The most common response to the humanitarian concerns raised about nuclear weapons is ‘of course nuclear weapons would never be used, they are merely a deterrent’.

The UK’s nuclear weapons are not designed for military use during conflict but instead to deter and prevent nuclear blackmail and acts of aggression against our vital interests that cannot be countered by other means…

(‘The Future of the uk’s Nuclear Deterrent’ White Paper, 2006)

The British government indeed prefers to refer to its own nuclear weapons, not as a weapons system at all, but as ‘the deterrent’, as if this categorically defines what a nuclear weapon is. But a nuclear weapon is not ‘a deterrent’ in and of itself. Even the BBC acknowledges that in its internal guidance to journalists. Any government possessing nuclear weapons hopes these weapons will act as a deterrent and will never actually be used as weapons. But what does deterrence actually mean?

According to the us Department of Defence, deterrence is ‘the prevention from action by fear of the consequences. Deterrence is a state of mind brought about by the existence of a credible threat of unacceptable counteraction.’ In other words, deterrence is a psychological term, not a military term. It is about trying to create a sense of fear that you hope will convince someone that they don’t actually want to do something they might otherwise choose to do.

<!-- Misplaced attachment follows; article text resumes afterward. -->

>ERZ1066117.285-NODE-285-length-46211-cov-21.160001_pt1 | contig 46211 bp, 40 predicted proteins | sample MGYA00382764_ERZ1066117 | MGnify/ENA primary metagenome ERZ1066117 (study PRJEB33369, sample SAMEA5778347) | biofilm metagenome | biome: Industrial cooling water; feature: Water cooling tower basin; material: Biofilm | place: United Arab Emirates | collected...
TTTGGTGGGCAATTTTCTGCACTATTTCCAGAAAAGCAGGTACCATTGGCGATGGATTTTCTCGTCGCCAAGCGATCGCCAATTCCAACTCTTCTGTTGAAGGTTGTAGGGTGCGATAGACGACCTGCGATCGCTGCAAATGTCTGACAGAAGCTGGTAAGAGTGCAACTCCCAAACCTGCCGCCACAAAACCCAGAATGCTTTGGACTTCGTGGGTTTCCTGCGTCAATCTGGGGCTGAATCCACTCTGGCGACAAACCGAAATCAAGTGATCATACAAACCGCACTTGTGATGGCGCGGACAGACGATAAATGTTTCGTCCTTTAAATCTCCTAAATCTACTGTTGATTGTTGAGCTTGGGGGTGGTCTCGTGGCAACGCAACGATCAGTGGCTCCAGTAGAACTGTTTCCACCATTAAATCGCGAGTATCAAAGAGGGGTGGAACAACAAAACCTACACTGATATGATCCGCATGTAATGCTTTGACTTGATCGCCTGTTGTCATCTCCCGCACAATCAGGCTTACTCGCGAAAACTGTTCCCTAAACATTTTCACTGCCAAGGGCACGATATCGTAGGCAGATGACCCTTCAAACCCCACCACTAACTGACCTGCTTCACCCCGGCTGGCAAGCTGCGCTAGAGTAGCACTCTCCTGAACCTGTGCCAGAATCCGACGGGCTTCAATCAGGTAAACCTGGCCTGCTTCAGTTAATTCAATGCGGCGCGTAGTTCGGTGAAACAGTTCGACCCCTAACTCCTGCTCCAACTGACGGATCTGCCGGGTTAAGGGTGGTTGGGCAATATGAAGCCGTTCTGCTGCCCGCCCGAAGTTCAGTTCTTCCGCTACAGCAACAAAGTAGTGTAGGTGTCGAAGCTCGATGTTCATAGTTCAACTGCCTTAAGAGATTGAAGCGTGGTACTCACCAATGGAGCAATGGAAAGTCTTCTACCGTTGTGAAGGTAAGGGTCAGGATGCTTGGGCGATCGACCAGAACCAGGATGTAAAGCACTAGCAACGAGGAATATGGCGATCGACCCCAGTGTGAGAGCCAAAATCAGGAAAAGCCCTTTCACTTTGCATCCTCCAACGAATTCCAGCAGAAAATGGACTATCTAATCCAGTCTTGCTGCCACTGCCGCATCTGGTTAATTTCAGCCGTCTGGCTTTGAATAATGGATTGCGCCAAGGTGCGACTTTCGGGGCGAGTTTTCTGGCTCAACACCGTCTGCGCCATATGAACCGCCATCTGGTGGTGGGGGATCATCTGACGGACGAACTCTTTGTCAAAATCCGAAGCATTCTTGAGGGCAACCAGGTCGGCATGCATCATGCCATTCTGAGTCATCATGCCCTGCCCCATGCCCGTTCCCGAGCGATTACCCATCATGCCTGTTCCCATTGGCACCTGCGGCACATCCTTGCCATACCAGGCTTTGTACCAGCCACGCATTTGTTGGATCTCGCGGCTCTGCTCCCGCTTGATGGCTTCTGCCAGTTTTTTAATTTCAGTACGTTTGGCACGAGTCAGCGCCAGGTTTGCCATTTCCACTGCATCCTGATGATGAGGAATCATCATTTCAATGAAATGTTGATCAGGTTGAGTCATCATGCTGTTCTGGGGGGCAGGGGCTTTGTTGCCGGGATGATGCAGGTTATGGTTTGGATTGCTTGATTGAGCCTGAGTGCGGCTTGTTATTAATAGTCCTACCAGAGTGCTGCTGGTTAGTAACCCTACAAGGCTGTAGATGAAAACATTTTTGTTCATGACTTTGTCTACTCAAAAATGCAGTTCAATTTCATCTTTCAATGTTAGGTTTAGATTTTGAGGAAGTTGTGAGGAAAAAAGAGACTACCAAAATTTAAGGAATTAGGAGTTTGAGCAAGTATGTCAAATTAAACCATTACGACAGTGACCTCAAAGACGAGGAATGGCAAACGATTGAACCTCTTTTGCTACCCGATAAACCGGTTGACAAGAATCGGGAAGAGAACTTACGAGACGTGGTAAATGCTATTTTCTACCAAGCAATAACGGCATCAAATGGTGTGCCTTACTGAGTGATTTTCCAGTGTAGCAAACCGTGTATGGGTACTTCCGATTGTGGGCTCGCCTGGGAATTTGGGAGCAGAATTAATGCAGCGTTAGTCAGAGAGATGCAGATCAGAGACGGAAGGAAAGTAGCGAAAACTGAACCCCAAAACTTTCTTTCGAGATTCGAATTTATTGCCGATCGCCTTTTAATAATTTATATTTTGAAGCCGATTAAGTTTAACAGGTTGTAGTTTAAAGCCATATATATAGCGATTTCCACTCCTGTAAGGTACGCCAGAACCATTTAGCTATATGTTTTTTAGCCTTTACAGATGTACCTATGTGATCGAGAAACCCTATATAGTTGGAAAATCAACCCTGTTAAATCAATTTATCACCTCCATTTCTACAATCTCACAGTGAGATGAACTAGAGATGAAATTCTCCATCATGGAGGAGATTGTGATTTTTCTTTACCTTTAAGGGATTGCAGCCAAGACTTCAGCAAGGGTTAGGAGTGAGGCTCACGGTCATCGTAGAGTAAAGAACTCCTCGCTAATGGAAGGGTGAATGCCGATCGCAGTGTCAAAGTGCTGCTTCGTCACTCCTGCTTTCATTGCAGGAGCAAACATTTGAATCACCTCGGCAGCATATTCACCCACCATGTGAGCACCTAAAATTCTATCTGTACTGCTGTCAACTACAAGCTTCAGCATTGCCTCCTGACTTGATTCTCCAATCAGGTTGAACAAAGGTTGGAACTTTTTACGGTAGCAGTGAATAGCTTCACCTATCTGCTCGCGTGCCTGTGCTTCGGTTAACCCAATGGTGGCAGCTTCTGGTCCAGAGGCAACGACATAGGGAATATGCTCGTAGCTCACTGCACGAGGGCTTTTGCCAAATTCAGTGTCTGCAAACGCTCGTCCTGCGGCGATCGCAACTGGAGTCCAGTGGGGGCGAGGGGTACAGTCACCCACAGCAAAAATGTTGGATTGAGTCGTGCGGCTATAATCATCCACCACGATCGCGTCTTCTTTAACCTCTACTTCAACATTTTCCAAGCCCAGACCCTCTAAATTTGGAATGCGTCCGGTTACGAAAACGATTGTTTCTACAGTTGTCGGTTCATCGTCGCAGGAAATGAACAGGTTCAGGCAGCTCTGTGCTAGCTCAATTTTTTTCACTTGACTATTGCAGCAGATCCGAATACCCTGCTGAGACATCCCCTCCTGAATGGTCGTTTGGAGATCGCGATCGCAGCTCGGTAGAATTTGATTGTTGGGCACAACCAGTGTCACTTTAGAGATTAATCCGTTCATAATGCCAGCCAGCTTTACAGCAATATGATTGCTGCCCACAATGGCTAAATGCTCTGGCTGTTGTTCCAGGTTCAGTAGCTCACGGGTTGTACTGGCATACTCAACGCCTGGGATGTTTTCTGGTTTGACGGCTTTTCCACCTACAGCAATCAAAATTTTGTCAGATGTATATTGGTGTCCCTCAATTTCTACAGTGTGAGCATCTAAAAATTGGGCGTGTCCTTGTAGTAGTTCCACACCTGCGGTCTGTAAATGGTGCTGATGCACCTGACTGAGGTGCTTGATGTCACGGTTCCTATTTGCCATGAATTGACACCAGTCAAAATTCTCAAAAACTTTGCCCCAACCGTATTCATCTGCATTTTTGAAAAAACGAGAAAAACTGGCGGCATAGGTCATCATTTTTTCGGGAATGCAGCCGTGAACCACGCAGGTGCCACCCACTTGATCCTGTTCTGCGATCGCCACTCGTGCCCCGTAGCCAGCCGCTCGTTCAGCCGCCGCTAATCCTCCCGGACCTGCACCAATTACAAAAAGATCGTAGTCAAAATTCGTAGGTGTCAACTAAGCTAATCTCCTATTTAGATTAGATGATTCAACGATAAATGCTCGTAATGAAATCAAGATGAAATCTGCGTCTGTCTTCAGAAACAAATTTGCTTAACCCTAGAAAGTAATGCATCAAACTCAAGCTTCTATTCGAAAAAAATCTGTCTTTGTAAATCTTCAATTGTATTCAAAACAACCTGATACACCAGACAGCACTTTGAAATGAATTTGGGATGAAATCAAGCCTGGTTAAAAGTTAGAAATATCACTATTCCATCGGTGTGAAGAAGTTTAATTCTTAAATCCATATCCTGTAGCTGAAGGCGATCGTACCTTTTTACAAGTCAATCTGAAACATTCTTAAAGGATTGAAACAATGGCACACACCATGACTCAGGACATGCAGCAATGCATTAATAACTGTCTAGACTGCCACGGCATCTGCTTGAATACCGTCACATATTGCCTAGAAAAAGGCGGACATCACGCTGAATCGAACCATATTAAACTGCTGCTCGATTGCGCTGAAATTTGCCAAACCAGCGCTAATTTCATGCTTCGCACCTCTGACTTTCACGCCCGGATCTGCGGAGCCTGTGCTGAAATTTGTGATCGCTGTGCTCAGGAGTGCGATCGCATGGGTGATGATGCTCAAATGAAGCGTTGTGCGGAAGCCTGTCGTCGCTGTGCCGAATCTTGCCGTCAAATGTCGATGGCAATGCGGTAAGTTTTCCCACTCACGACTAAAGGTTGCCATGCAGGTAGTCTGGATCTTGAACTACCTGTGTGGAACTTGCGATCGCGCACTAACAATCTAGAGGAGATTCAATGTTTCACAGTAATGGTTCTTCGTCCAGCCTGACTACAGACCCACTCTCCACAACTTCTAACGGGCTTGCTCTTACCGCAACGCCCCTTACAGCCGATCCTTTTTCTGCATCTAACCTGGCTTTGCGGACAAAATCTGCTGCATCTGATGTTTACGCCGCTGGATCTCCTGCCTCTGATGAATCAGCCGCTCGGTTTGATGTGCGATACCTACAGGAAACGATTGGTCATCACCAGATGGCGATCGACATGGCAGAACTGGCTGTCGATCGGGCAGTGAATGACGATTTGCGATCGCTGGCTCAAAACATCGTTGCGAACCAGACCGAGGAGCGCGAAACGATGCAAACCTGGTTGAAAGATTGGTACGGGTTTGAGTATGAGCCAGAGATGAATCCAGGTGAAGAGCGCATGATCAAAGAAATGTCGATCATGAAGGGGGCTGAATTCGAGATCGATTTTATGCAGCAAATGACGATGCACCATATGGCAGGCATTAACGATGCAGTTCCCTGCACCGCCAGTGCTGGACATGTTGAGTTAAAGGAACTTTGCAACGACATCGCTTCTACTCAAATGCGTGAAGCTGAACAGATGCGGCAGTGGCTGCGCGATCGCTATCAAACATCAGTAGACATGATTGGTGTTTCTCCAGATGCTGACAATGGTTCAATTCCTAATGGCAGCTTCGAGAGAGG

As a strategy for controlling someone else’s behaviour, deterrence relies on threatening that person with some form of punishment if they do something you don’t want them to do. Leaving aside whether coercion through fear is morally palatable, ‘successful’ deterrence means the punishment never has to be carried out because the mere threat of it is sufficient to control the behaviour. ‘Unsuccessful’ deterrence is when the threat has to be carried out in order to control the behaviour in question.

 

Nuclear deterrence

The theory of nuclear deterrence depends upon it working not just most of the time but all the time – and for all time. There is no room for a margin of error if the consequence of nuclear deterrence not working is an all-out nuclear war that destroys the whole of human civilisation.